• Musings

    Chanukah: Welcoming the Stranger

    The other night I was returning home from orchestra rehearsal. We’d had a good time together, and my energy was high and light; it was our final rehearsal before an upcoming recording session for next week.

    It’s an interesting group, a traditional Chinese orchestra, with strings Pipa, Zheng and Erhu; winds Sheng and Suona, and of course the Dizi wooden flutes.

    Erhu   Chinese Drum Suona Best Quality DXH 8881 Concert Grade Professional Chinese Bamboo Flute Dizi At Cheap Price, Online Drums & Percussion | DHgate.Com

    I fit in somewhere with my Western oboe, and there are cellos and double basses, too. The percussion section is a busy kitchen with all sorts of drums, chimes, gongs and cymbals.

    Our music is both traditional Chinese compositions, such as ‘The Dream of the Red Chamber’, and also some world music. For example, we’ll be recording two Uighur pieces, ‘Alamuhan’ and ‘Dance of the Youth’. The music is all upbeat, yet has movements that express such deep pathos via the soothing warm tones of the strings and Sheng, echoed by the crying call of the wooden flutes and now also with the deeper, evocative oboe voice. You can see some of our corps in rehearsal at the Toronto Chinese Orchestra’s FaceBook page .

    So, with the floating melodies of Erhu drifting me back to my truck, and the light snow falling, I headed home. Or, so I thought.

    My first stop was for a snack. It was almost 10:30pm and stopping at the local Chinese supermarket after rehearsal to peruse the arrays of colourful packages along the aisles in the brightly lit market adds to my already gay feelings from the music we’d just played together.

    deseret.com

    I picked out two packages after carefully reading the ingredients, and after the checkout process, brought them neatly into my truck and opened them for noshing on the 25 minute drive home. The snow still swirled a bit, but I was glad to be on my way home to see my two cats and watch a bit of TV (usually a ‘Matlock’ rerun) before going to bed.

    My GPS app got me as far as the on ramp to the highway heading west. It was closed! Darn. My app wouldn’t register the closure, and instructed me to drive in what ended up being a 360º circle back to the same on ramp. The funny thing was, I was part of a pride of other drivers who were taking the same circular route, likely given by their various GPS apps.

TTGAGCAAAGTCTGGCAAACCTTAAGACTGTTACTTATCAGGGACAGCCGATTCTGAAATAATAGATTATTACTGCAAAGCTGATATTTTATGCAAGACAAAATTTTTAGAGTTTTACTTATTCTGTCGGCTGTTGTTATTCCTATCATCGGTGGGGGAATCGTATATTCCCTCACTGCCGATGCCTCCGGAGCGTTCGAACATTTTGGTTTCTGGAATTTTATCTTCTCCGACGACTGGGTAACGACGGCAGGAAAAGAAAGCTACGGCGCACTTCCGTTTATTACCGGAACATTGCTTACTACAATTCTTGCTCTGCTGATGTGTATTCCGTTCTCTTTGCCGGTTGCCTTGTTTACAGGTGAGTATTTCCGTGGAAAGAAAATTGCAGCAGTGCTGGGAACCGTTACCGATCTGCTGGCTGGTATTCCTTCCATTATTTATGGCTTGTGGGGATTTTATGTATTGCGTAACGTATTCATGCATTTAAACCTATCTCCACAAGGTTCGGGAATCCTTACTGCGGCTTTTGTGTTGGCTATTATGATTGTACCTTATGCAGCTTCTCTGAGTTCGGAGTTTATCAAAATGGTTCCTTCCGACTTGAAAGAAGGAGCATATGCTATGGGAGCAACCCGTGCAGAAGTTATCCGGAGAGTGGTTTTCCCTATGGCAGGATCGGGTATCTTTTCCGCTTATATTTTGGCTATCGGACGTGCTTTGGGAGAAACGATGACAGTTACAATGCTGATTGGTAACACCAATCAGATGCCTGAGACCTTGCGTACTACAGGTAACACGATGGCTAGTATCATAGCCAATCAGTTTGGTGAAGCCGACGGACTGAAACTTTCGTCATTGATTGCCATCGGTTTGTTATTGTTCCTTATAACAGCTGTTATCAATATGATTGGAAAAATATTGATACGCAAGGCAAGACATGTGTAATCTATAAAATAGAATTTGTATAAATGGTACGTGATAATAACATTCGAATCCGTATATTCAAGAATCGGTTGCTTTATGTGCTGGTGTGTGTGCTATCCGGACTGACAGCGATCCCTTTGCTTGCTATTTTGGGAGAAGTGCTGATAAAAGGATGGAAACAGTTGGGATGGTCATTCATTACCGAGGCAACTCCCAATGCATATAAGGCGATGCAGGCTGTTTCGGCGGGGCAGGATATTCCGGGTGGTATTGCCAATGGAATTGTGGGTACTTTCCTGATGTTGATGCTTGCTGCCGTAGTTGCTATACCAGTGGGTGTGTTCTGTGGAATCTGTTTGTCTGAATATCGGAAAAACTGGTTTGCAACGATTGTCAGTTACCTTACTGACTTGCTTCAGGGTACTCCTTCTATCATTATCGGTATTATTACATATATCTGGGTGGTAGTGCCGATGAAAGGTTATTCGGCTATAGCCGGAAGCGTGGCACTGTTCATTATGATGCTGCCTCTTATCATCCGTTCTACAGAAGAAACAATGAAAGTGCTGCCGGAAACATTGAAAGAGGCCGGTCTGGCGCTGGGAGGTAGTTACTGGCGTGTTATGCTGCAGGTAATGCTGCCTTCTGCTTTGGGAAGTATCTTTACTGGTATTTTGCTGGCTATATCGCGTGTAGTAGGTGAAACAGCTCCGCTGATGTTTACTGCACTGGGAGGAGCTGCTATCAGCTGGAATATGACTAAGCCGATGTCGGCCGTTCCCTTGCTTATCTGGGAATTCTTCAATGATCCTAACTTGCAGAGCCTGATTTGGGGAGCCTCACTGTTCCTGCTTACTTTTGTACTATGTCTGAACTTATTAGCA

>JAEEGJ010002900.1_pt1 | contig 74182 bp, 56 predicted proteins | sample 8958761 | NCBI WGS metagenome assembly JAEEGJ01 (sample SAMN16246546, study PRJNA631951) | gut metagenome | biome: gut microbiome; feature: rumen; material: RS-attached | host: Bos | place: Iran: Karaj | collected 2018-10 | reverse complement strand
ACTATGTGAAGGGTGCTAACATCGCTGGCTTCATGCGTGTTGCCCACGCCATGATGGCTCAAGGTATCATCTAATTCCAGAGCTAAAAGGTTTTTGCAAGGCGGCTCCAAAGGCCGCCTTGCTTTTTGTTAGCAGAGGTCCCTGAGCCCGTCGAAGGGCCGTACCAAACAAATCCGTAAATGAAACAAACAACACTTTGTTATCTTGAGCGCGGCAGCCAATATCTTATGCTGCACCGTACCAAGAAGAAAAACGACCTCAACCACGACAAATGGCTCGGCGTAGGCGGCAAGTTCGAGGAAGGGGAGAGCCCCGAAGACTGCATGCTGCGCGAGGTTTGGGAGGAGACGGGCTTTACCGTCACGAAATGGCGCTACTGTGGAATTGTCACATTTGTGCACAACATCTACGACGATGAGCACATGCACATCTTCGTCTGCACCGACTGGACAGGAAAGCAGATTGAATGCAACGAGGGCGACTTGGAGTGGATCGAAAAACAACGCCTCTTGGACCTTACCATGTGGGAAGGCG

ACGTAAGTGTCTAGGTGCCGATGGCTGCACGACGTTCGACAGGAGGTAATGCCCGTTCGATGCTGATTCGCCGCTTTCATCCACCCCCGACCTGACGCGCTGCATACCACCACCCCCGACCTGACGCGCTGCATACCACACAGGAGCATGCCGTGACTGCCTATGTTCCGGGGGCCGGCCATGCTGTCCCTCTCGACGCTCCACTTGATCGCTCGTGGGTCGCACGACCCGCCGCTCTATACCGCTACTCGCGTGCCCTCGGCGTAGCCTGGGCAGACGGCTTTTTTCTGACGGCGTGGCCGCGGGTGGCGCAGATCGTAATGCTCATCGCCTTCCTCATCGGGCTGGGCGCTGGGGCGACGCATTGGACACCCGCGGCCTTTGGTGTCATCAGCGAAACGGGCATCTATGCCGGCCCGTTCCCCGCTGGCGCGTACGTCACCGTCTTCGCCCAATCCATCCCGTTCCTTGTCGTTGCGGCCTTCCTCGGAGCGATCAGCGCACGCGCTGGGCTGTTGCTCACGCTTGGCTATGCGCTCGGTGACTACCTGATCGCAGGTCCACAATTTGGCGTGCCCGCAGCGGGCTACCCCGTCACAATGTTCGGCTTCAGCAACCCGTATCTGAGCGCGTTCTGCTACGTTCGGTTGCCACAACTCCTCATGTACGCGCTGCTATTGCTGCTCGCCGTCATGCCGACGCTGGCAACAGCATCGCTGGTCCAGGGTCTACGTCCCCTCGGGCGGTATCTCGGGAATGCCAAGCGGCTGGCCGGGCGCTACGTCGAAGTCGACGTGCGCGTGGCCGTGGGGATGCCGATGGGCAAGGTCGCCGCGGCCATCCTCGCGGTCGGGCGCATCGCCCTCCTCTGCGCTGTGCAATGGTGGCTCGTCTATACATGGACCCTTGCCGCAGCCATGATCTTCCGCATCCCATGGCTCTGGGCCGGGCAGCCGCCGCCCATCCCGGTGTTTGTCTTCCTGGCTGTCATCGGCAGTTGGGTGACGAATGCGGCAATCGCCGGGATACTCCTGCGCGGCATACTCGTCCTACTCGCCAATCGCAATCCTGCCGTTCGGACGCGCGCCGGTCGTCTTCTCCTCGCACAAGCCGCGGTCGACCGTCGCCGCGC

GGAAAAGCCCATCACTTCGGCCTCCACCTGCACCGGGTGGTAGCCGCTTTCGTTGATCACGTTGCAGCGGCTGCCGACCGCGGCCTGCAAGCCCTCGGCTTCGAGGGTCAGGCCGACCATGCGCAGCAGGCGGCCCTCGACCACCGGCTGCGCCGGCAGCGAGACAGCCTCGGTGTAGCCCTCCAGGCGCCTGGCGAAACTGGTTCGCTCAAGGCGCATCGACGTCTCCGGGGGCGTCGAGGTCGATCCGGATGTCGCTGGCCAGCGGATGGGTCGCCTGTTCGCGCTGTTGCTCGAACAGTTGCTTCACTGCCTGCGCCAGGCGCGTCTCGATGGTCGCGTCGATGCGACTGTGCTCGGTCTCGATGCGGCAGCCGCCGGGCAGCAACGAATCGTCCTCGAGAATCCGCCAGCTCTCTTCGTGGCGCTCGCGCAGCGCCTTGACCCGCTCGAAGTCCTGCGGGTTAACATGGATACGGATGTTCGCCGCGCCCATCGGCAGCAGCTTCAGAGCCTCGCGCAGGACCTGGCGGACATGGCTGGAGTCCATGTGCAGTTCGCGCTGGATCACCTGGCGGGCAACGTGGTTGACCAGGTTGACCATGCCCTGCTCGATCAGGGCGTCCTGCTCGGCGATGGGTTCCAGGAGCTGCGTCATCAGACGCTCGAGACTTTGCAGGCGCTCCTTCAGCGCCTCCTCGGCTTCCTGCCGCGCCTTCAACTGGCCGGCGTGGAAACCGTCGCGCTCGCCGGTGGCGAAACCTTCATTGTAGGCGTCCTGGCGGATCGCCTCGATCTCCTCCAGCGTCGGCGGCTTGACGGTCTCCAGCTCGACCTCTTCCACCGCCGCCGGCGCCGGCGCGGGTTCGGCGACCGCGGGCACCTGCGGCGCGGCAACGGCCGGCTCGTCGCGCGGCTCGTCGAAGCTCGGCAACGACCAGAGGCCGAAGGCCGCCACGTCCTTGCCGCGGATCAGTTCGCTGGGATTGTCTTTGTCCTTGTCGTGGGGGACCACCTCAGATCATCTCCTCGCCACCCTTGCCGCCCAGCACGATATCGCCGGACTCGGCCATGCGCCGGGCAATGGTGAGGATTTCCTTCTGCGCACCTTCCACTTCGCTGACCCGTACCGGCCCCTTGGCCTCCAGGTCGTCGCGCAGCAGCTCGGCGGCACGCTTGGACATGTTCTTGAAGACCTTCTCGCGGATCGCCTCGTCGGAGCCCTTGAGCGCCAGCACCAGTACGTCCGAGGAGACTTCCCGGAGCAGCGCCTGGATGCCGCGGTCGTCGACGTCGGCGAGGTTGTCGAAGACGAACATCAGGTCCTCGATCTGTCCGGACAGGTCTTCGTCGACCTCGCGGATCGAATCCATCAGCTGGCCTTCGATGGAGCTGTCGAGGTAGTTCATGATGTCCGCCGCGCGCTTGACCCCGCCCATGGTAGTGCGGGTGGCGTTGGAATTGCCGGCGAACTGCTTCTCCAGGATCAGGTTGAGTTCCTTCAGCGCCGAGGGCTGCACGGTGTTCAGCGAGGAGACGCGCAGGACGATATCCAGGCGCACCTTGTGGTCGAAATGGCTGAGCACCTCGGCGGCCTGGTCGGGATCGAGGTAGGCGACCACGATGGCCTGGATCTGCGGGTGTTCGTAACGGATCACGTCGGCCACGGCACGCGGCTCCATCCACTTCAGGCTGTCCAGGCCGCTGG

androidauthority.com

    The joy of the rehearsal kept me feeling upbeat and positive. I tried to report the closure to my app again with no success, but this time it told me to get onto the highway and drive east. I obeyed. Oops, when it instructed me to get off, it took me to another westbound on ramp–which was also closed. Oh Snap!

    I began to eat the snack more voraciously, and decided to take a timeout to fill my gas tank up. It’s a good idea to keep the tank more than half-full in sub-freezing temperatures. After negotiating all the various reward and payment cards and agreeing to a pre-payment amount, my truck tank was filled and I felt more focused on how to get home. You see, Toronto has never-ending construction–and also keeps its decisions about road closures a well-kept secret. Highway 401 Westbound was closed for the night where I needed to get on.

    toronto.citynews.ca

    Now some detour signs appeared. I guess those went up while I was getting fuel.

    I dutifully followed the signs. There were so many detour routes to choose from! D-6, D-9, D-11, D-14, D-16. Which would you choose? The signs were tiny and didn’t say what the difference was. After 3 times around the same loop and finding myself back at the same closed on ramp, I tried D-14 and finally ended up at the Don Valley Parkway, and on my way home. My 25 minute happy drive took 2 hours! and I was still happy.

    Our rehearsal music and good cheer carried along through all the twists and turns; the route was so much like our music: happy to find the onramp; dark feelings when it was closed; then tentativeness as I followed the detour signs into unknown and not well lit parts of the city’s outskirts. Then joy at seeing other cars merging towards an onramp; and sadness that it, too, was closed. The final dash home to the finale–I’d picked the correct detour route, and joyfully cruised familiar highway home.

    istockphoto.com

    Music is created to tell us what life is like. I would have felt strange and alone, dissociated from the reality and familiarity of how the roads normally work, but the music and companionship of the rehearsal informed me that this is how life is, and the more we play in it together, the better it gets.

    TCO FaceBook page

     

    Recently, I was in a discussion about how to greet new people when they enter a faith community. I was told that here in Toronto, no one invites strangers to their homes and that the onus of invitations is on the newcomer. It begged the question: how does one feel welcomed and stop being a stranger?

    As Jews, we are commanded, urged, and reminded frequently in our sacred texts and liturgies to welcome the stranger, because we once were strangers in a strange land (Egypt). And, we know what happened to our Hebrew ancestors when they were treated like strangers–400 years of enslavement. It doesn’t say anywhere that certain geographic locations are exempt from this duty.

    My experience of impersonal treatment of drivers on my journey home, by closing a major highway with no signs, and then confusing ones, is one way a city can cultivate feelings of alienation and being unwelcomed. Some unidentified, hidden, civic body made the decision to close the highway without consideration to avoid leaving drivers in the lurch to fend for themselves. Or, maybe it did advertise the closure to media outlets known only to already entrenched Toronto denizens (found it now on Twitter!)